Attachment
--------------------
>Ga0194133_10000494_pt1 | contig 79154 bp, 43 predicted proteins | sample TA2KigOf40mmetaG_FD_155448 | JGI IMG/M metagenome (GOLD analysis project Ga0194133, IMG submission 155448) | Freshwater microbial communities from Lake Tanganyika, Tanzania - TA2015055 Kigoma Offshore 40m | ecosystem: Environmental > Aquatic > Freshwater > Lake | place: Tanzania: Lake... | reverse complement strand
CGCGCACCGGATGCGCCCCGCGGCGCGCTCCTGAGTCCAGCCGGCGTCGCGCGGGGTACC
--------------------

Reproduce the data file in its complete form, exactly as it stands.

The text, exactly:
>Ga0194133_10000494_pt1 | contig 79154 bp, 43 predicted proteins | sample TA2KigOf40mmetaG_FD_155448 | JGI IMG/M metagenome (GOLD analysis project Ga0194133, IMG submission 155448) | Freshwater microbial communities from Lake Tanganyika, Tanzania - TA2015055 Kigoma Offshore 40m | ecosystem: Environmental > Aquatic > Freshwater > Lake | place: Tanzania: Lake... | reverse complement strand
CGCGCACCGGATGCGCCCCGCGGCGCGCTCCTGAGTCCAGCCGGCGTCGCGCGGGGTACC